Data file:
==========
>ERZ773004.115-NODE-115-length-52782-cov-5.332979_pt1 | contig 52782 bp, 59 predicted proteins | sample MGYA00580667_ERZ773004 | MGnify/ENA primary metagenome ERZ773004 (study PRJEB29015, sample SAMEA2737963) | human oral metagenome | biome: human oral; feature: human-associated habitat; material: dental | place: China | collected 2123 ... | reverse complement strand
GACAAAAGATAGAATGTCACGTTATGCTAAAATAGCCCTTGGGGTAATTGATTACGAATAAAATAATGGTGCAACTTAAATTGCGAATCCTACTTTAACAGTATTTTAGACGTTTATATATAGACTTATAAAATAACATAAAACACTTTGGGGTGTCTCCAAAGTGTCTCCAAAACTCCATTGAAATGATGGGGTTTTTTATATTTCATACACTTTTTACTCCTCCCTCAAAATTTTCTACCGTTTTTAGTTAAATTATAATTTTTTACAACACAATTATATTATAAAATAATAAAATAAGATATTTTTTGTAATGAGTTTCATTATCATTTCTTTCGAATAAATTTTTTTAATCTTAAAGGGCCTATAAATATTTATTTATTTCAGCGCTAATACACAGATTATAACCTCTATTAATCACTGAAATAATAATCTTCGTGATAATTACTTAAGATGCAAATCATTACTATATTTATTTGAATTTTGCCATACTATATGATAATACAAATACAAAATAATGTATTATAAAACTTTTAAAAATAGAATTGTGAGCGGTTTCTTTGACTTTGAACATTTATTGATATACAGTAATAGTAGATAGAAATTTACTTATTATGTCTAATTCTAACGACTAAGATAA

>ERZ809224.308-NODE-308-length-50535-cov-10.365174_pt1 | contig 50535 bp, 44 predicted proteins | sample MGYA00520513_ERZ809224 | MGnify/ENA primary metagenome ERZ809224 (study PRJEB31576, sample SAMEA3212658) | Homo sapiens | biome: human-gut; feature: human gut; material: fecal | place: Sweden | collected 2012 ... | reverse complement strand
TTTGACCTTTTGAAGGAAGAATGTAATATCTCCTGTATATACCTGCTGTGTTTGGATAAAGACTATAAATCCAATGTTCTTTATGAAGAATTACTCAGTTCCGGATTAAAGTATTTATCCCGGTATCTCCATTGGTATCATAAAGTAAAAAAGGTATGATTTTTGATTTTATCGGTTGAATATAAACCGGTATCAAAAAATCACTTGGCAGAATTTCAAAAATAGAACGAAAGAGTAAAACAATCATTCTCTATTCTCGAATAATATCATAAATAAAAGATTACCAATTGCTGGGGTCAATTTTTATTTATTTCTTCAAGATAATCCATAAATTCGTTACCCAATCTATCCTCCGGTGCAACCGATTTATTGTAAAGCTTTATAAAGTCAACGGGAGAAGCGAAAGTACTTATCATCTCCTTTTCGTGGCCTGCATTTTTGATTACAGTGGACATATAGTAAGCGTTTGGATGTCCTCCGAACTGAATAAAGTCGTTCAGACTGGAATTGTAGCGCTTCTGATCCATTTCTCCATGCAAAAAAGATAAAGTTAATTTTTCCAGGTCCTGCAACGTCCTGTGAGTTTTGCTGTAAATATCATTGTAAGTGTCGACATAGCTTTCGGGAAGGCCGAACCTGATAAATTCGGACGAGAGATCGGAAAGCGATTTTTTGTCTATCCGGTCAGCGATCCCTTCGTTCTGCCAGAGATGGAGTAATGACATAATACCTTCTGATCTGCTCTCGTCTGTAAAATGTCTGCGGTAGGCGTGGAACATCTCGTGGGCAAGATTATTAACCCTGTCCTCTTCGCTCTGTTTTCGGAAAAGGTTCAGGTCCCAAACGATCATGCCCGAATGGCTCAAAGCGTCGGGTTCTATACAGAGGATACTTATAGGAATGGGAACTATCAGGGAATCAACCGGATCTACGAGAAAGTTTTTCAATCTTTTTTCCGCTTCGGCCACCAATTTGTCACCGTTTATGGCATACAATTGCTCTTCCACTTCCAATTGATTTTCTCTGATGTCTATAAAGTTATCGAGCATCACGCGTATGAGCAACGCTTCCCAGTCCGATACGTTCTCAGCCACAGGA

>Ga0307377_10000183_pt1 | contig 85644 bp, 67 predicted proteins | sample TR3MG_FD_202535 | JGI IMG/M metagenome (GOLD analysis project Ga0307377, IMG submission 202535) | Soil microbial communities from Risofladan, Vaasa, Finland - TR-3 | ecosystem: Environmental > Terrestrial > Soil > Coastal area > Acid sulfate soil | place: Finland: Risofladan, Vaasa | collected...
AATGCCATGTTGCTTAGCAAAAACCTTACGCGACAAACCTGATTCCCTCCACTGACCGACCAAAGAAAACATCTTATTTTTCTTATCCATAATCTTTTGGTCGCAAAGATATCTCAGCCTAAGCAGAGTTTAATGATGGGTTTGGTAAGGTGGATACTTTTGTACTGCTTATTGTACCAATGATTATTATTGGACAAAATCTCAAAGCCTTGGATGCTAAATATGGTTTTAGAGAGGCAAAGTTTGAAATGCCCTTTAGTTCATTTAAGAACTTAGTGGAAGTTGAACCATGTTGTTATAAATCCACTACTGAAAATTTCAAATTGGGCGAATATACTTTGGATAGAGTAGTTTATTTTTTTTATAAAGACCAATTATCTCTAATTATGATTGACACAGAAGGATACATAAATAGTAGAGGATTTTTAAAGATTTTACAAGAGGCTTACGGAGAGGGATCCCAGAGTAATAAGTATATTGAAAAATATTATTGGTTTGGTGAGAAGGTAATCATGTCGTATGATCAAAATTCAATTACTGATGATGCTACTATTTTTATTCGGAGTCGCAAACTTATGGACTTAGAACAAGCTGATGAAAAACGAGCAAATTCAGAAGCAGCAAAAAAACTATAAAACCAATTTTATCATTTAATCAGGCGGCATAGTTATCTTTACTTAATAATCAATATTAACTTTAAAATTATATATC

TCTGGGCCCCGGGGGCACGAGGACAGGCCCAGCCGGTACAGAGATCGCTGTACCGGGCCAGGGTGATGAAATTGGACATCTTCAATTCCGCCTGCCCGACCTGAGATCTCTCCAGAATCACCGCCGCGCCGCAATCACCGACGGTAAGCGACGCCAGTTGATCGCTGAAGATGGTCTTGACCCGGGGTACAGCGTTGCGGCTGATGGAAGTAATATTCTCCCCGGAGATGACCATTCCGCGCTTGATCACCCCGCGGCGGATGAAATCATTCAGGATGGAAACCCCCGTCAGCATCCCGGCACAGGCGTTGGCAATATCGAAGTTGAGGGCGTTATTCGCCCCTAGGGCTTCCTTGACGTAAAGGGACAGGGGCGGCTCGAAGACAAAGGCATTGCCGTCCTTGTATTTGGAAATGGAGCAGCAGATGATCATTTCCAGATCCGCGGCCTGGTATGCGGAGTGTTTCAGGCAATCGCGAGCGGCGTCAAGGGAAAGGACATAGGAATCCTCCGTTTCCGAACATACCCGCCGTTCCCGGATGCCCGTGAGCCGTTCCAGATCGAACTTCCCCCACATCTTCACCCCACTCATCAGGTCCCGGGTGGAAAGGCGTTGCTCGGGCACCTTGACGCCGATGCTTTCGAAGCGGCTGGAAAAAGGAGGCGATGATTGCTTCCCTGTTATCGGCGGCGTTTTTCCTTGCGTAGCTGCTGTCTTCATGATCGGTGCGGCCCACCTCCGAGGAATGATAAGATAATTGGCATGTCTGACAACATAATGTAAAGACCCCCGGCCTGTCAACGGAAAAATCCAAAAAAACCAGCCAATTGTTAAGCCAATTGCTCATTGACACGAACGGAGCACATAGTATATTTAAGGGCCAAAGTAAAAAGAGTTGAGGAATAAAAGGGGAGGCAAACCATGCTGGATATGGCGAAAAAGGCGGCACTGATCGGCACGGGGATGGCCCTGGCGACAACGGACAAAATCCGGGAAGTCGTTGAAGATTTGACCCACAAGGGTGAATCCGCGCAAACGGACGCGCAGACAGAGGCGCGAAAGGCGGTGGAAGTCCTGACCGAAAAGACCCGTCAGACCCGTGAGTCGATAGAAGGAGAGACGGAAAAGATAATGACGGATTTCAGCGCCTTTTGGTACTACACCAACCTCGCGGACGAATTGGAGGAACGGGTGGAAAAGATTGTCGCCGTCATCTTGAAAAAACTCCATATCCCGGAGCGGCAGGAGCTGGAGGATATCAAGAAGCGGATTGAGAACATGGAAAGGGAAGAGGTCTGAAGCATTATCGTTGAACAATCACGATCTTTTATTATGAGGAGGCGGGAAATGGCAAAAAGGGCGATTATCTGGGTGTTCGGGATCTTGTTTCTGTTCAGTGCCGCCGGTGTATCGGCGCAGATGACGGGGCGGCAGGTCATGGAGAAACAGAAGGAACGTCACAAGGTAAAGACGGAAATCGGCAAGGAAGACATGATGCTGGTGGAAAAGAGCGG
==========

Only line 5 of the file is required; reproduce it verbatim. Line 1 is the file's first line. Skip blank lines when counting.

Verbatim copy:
>Ga0307377_10000183_pt1 | contig 85644 bp, 67 predicted proteins | sample TR3MG_FD_202535 | JGI IMG/M metagenome (GOLD analysis project Ga0307377, IMG submission 202535) | Soil microbial communities from Risofladan, Vaasa, Finland - TR-3 | ecosystem: Environmental > Terrestrial > Soil > Coastal area > Acid sulfate soil | place: Finland: Risofladan, Vaasa | collected...